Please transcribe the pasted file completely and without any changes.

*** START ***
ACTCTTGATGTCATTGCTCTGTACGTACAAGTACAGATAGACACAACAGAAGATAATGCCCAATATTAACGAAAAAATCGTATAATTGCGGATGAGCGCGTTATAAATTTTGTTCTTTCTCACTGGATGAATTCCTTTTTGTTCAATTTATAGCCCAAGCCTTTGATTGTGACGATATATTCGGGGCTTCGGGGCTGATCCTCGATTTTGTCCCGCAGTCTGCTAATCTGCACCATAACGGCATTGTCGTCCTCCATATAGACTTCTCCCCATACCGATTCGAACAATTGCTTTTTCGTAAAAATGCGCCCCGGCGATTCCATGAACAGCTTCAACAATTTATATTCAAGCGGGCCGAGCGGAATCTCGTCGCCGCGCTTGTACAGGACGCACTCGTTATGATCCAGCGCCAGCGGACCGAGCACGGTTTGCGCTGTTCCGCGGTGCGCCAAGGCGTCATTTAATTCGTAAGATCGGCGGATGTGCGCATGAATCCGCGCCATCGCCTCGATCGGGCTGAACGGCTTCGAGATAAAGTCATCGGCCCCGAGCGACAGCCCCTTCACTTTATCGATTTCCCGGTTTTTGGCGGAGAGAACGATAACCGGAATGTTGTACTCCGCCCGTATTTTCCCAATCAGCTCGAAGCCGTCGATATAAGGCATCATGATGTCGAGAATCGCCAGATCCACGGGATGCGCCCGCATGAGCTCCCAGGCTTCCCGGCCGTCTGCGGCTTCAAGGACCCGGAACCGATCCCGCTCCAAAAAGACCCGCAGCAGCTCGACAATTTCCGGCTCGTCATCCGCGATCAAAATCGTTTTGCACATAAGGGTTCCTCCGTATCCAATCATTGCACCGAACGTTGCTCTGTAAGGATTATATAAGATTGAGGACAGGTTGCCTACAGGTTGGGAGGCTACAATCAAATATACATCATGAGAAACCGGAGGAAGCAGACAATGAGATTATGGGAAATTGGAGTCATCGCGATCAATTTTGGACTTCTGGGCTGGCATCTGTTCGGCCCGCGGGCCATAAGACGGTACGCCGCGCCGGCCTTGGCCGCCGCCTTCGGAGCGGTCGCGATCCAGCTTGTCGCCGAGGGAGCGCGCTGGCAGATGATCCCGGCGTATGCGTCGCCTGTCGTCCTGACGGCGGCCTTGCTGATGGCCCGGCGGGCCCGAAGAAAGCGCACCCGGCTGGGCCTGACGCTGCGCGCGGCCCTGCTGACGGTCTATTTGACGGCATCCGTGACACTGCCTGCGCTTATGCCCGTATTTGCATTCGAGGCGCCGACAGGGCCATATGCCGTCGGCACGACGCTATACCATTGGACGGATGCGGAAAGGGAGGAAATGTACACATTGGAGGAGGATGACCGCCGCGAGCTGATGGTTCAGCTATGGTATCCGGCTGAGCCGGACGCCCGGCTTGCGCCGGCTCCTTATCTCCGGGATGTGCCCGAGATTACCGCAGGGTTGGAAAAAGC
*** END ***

ACTCTTGATGTCATTGCTCTGTACGTACAAGTACAGATAGACACAACAGAAGATAATGCCCAATATTAACGAAAAAATCGTATAATTGCGGATGAGCGCGTTATAAATTTTGTTCTTTCTCACTGGATGAATTCCTTTTTGTTCAATTTATAGCCCAAGCCTTTGATTGTGACGATATATTCGGGGCTTCGGGGCTGATCCTCGATTTTGTCCCGCAGTCTGCTAATCTGCACCATAACGGCATTGTCGTCCTCCATATAGACTTCTCCCCATACCGATTCGAACAATTGCTTTTTCGTAAAAATGCGCCCCGGCGATTCCATGAACAGCTTCAACAATTTATATTCAAGCGGGCCGAGCGGAATCTCGTCGCCGCGCTTGTACAGGACGCACTCGTTATGATCCAGCGCCAGCGGACCGAGCACGGTTTGCGCTGTTCCGCGGTGCGCCAAGGCGTCATTTAATTCGTAAGATCGGCGGATGTGCGCATGAATCCGCGCCATCGCCTCGATCGGGCTGAACGGCTTCGAGATAAAGTCATCGGCCCCGAGCGACAGCCCCTTCACTTTATCGATTTCCCGGTTTTTGGCGGAGAGAACGATAACCGGAATGTTGTACTCCGCCCGTATTTTCCCAATCAGCTCGAAGCCGTCGATATAAGGCATCATGATGTCGAGAATCGCCAGATCCACGGGATGCGCCCGCATGAGCTCCCAGGCTTCCCGGCCGTCTGCGGCTTCAAGGACCCGGAACCGATCCCGCTCCAAAAAGACCCGCAGCAGCTCGACAATTTCCGGCTCGTCATCCGCGATCAAAATCGTTTTGCACATAAGGGTTCCTCCGTATCCAATCATTGCACCGAACGTTGCTCTGTAAGGATTATATAAGATTGAGGACAGGTTGCCTACAGGTTGGGAGGCTACAATCAAATATACATCATGAGAAACCGGAGGAAGCAGACAATGAGATTATGGGAAATTGGAGTCATCGCGATCAATTTTGGACTTCTGGGCTGGCATCTGTTCGGCCCGCGGGCCATAAGACGGTACGCCGCGCCGGCCTTGGCCGCCGCCTTCGGAGCGGTCGCGATCCAGCTTGTCGCCGAGGGAGCGCGCTGGCAGATGATCCCGGCGTATGCGTCGCCTGTCGTCCTGACGGCGGCCTTGCTGATGGCCCGGCGGGCCCGAAGAAAGCGCACCCGGCTGGGCCTGACGCTGCGCGCGGCCCTGCTGACGGTCTATTTGACGGCATCCGTGACACTGCCTGCGCTTATGCCCGTATTTGCATTCGAGGCGCCGACAGGGCCATATGCCGTCGGCACGACGCTATACCATTGGACGGATGCGGAAAGGGAGGAAATGTACACATTGGAGGAGGATGACCGCCGCGAGCTGATGGTTCAGCTATGGTATCCGGCTGAGCCGGACGCCCGGCTTGCGCCGGCTCCTTATCTCCGGGATGTGCCCGAGATTACCGCAGGGTTGGAAAAAGC